San Antonio Targets Mosquito Swarms After Record Rainfall | Texas Public Radio

San Antonio Targets Mosquito Swarms After Record Rainfall

Sep 19, 2018

San Antonio has declared war on mosquito swarms after recent rains, according to the city’s Metro Health District.


The National Weather Service reports this month is the second rainiest September in the city's history.

Forecaster Mark Lenz said, with more than 14 inches of rain so far this month, San Antonio is little more than a couple inches away from seeing its wettest September ever. But with so much rain, comes standing water.

And Joel Lara, a senior sanitarian with the city's Metro Health District, said standing water is a major concern when dealing with mosquitoes.  

“Our primary concern with, of course, the container mosquitoes ... just because of their primary and secondary vectors for the Zika virus and West Nile virus," he said.

Metro Health reports both viruses can cause illness and death. City health officials said there are no recent confirmed cases.

Bernard Capdeboscq of the city’s Metro Health District inspects a mosquito fogger machine at Lion’s Park.
Credit Brian Kirkpatrick / Texas Public Radio

In the fall of 2016, the city recorded 20 cases of Zika caused by mosquito bites.

Lara said the fogger trucks go after mosquitoes found in swarms in parks and other public spots

"We will fog an area where we see a high density and will benefit from spraying," he said.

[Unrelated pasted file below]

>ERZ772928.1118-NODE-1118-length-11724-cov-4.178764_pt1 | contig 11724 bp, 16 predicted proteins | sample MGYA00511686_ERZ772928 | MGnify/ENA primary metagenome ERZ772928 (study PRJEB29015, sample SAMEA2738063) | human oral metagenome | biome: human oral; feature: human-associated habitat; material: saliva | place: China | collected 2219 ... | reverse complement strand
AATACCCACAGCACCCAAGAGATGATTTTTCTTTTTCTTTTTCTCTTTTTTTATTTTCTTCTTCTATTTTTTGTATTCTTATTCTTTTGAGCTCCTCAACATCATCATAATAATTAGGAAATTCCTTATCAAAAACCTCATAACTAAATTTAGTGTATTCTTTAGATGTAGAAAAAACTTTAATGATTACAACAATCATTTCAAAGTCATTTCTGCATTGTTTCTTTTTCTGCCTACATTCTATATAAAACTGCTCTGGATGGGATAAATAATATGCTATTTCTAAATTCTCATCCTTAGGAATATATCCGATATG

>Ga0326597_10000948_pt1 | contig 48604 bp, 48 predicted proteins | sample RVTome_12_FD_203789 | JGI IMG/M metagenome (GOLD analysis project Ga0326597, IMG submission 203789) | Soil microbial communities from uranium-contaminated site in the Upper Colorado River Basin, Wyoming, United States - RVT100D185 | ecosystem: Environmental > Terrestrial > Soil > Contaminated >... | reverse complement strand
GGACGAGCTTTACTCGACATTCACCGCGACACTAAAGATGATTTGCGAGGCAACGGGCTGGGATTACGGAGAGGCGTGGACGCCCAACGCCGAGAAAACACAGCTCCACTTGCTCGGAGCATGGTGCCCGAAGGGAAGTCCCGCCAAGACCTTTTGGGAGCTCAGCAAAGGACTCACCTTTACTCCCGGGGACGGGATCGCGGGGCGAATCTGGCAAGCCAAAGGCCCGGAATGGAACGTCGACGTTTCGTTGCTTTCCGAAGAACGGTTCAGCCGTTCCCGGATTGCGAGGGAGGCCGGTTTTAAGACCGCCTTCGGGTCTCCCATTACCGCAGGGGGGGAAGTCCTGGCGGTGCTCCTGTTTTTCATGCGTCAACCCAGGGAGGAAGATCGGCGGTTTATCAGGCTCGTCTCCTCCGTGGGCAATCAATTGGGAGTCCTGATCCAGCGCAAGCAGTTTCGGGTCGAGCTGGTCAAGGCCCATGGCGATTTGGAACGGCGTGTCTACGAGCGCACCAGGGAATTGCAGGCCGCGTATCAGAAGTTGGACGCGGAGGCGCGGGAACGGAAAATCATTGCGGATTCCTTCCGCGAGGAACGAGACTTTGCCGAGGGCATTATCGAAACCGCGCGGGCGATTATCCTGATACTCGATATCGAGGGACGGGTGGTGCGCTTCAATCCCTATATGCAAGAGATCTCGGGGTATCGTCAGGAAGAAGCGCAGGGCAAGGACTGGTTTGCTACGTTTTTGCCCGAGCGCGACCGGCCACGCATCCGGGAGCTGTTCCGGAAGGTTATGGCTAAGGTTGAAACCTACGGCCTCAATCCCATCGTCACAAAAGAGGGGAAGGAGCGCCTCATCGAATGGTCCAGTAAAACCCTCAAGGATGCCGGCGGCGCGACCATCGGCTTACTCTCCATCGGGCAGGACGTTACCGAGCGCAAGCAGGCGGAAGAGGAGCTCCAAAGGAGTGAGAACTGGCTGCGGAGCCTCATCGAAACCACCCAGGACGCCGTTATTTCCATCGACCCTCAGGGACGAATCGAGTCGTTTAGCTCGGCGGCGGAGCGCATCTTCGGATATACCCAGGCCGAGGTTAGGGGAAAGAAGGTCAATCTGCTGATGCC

Metro Health reports mosquitoes are laying eggs in standing water in places like potted plants, rain gutters and tire swings in trees.  

Rid your property of stagnant water and check window screens for holes to protect yourself from bites, he said.

City health officials also say you can plant citronella, basil, catnip, and lavender to repel mosquitoes.

MORE | Tips for mosquito bite prevention

  • Use an insect repellent containing DEET or Picaridin on skin not covered by clothing.
  • Spray insect repellent on the outside of your clothing (mosquitoes can bite through thin clothing).
  • Do not spray insect repellent on skin that is under clothing.
  • Insect repellents should not be used on young infants.
  • Do not spray aerosol or pump products in enclosed areas or directly on your face. Do not allow insect repellent to contact your eyes or mouth. Do not use repellents on cuts, wounds or irritated skin.
  • If working outdoors, use soap and water to wash skin and clothing that has been treated with insect repellent.

For the complete list

Brian Kirkpatrick can be reached at brian@tpr.org